Every other Friday on Morning Edition, Outside/In host Sam Evans-Brown answers a question from a listener about some quirk of the world around us.
(Do you have a question for Sam? Submit it here!)
This week Rye from Newmarket asks: “My question is about fiddleheads, it’s spring now and for me that means fiddleheads. I love eating them and the beauty of them is that you can find them pretty much anywhere. I can even head down to my local major chain grocery store and find fiddleheads in the produce section. My question is where do people in the stores get all these fiddleheads. Are they all harvested in the wild? Or are there fiddlehead farms out there somewhere where they just grow exclusively ferns and fiddleheads?”
Ah, the famously furtive world of fiddlehead foragers.
Quick story: my beat is very safe, but the only time I’ve felt like I might have gotten myself into a dangerous spot was when talking to a fiddlehead forager. As we talked about where he picks, he very casually showed me a pistol he was carrying in his truck. I’m not 100% sure what he was trying to say, but the message I got was “keep quiet radio guy.”
Here are the fiddlehead basics, which are readily available from dozens of articles on the interwebs:
- While all ferns make a fiddlehead as they unfurl each year, around here only the ostrich fern is edible. (Ok, bracken ferns are arguably edible too, but do so at your own risk.)
- There are a couple of signs that what you’re looking at is an ostrich fern, and the surest way to learn to ID them is to start with someone who knows already, but one key feature is they have a papery skin that looks almost like an onion.
- Ostrich ferns grow in rich, moist, soils in shaded spots. The classic example is the flood plain of a river.
However, if you’re looking for something more specific—like a google map pin dropped on a prime fiddleheading location—you’re out of luck. Foragers keep that information close to the breast.
Secretive Supply Chain
But to answer the specific question: indeed, the fiddleheads that are in your major chain grocery store most likely were picked in the woods.
“There’s literally an army of foragers out there harvesting fiddleheads for this market,” says David Fuller, who works at the Cooperative Extension for the University of Maine up in Farmington, and is quoted in pretty much every fiddlehead article I've ever seen ever in the history of ever.
In fact there are so many foragers in Maine that there was a proposal to kick them off private land unless they asked permission first, and homeowners have taken to planting their own patch of fiddleheads so they can get them before the commercial foragers do.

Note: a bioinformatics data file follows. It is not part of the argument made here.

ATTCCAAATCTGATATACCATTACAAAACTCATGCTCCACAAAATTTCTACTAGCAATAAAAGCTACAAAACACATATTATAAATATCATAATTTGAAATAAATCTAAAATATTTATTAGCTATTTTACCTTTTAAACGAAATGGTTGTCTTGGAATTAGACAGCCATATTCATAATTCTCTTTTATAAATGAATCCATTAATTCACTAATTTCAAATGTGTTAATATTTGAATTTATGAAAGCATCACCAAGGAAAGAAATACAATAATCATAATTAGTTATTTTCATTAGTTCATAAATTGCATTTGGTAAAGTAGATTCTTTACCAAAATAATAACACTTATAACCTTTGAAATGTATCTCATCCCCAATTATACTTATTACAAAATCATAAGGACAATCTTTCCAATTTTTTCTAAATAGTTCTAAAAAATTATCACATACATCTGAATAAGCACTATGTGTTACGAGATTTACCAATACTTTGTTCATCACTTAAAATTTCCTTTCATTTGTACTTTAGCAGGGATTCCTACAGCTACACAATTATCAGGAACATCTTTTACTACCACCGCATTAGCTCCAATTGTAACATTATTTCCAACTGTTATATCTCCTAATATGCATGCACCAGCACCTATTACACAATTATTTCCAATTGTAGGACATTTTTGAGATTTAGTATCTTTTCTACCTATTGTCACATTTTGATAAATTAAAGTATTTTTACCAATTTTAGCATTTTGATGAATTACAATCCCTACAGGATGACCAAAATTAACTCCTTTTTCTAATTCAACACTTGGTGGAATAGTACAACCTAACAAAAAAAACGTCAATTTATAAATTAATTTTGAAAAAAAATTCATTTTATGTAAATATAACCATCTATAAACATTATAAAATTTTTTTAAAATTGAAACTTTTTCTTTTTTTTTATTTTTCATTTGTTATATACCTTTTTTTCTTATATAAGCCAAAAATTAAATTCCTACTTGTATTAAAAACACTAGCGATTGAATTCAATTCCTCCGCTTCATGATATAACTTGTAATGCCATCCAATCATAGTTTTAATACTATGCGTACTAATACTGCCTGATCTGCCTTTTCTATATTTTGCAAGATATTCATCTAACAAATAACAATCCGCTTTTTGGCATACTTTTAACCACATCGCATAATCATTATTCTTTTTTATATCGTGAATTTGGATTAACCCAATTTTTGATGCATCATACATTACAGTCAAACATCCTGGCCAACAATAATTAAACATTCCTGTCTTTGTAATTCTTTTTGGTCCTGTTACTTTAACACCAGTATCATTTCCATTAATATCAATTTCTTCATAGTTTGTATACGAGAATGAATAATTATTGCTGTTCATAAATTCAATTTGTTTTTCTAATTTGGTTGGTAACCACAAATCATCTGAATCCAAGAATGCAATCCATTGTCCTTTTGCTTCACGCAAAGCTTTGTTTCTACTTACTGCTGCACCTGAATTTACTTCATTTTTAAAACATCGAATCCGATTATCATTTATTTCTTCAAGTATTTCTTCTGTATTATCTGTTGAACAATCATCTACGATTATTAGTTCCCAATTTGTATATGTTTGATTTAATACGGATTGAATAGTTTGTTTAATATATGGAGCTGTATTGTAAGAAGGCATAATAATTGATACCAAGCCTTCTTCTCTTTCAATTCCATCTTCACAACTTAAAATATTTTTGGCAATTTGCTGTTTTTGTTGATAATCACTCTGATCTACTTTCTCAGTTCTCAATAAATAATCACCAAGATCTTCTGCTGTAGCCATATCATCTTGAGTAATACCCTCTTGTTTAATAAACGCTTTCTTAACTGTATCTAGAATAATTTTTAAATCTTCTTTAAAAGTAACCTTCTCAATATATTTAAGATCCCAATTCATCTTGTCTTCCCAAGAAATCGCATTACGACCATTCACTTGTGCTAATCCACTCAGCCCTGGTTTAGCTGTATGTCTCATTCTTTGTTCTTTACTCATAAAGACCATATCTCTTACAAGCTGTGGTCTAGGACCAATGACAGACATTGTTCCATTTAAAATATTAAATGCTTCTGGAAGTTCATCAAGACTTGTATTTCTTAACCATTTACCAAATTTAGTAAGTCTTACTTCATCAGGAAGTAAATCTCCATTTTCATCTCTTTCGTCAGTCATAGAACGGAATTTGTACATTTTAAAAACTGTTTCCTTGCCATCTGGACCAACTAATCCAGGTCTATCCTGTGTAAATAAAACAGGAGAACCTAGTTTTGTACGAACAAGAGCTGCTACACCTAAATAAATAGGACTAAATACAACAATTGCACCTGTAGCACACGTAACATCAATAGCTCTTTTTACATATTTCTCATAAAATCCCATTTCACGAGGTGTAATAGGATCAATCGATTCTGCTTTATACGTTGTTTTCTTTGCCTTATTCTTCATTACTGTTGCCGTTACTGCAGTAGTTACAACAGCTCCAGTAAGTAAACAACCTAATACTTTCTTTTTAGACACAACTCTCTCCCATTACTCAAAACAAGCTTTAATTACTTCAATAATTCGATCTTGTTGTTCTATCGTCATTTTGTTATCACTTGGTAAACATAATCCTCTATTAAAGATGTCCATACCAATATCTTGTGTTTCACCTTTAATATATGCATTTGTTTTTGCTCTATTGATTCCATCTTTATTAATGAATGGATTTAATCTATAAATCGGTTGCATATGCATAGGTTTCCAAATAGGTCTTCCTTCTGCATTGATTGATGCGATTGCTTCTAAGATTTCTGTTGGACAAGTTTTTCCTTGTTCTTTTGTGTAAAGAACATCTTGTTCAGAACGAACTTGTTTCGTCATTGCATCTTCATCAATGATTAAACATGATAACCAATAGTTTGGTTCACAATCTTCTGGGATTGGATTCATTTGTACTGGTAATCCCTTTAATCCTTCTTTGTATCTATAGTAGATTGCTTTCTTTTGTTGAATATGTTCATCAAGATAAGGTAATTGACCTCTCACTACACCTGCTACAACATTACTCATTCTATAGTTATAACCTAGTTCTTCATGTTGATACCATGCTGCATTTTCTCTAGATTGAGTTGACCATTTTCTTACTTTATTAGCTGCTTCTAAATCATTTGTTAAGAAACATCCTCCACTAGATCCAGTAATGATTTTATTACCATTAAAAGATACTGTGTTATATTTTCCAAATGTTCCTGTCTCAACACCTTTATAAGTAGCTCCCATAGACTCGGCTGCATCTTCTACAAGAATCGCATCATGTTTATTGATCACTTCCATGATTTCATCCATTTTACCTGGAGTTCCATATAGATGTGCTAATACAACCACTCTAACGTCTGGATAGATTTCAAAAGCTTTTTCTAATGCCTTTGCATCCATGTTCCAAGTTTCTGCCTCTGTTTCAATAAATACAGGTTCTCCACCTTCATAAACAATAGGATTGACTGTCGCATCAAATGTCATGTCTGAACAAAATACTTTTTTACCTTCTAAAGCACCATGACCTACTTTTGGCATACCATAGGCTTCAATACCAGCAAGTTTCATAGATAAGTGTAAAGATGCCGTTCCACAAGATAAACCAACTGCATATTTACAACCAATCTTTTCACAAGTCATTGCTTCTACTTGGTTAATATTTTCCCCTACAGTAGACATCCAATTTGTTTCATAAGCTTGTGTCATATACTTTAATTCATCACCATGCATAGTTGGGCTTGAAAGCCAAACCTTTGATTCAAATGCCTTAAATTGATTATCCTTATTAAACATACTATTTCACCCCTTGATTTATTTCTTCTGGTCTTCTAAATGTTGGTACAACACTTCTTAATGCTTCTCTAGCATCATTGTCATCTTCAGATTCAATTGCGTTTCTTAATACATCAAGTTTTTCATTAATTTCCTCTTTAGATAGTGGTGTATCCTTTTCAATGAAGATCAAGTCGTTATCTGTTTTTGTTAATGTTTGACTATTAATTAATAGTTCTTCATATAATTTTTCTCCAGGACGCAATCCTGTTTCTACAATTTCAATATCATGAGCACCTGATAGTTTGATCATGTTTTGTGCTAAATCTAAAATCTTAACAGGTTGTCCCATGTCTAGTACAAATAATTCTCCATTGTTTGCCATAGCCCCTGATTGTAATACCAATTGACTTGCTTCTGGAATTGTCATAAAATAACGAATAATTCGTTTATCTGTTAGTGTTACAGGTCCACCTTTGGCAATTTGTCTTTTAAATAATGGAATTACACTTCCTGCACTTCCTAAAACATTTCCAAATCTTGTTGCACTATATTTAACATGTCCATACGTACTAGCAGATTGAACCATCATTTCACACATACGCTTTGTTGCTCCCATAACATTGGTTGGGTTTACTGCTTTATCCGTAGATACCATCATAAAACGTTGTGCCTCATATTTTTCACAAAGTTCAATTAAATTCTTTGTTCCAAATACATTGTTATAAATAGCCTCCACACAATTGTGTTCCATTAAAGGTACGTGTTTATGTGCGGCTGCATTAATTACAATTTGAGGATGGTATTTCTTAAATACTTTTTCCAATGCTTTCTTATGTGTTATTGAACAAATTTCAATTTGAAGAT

When the ferns start to poke up from underground those foragers head out into the woods, pick what they find and bring them to a processor or distributor. (Another quick story, I called the folks from that last link to ask how the business works and was told curtly over the phone, “I’m not answering any questions about fiddleheads.”)
But according to David Fuller, the typical profile of a fiddleheader is someone who “likes to be outdoors foraging, they may well be retired or partially retired, or they may have a small business of their own and they do this to supplement incomes.”
David says a good picker can bring in 100 to 150 pounds a day, but other accounts I’ve found suggest that 25 pounds might be more typical of what your average forager can bring in, which depending on the market might get you $60 at from a wholesaler.
So unless you’re one of these super-pickers that David describes (“They may pick with both hands… they’re looking like a windmill out there.”) this is not a super lucrative job.
But why not farm them?
You can grow ostrich ferns, and there appears to be at least one large scale commercial fiddlehead grower in Ontario, but remember this is not a field crop. The ferns like shade so these operations plant ferns in mature forests. Maple sugar stands are a logical place to put them.
But while a few fiddlehead farms might exist, the fiddleheads in the grocery aisle are most likely to have been wild harvested simply because of the economics. “There are enough wild fiddleheads out there to satisfy the market, so I don’t think the farming is really all that economically viable,” says David Fuller.
And one last PSA: if you’re going fiddleheading and you want to be sure that you’re being a good responsible steward of the ferns you find, only pick half the fiddleheads on a crown and the ferns will keep coming back year after year.
Sam Evans-Brown, is host of NHPR’s Outside/In which you can subscribe to where-ever you get your podcasts. If you’d like to submit a question you can record it as a voice memo on your smartphone and send it to firstname.lastname@example.org, OR call the hotline, 1-844-GO-OTTER.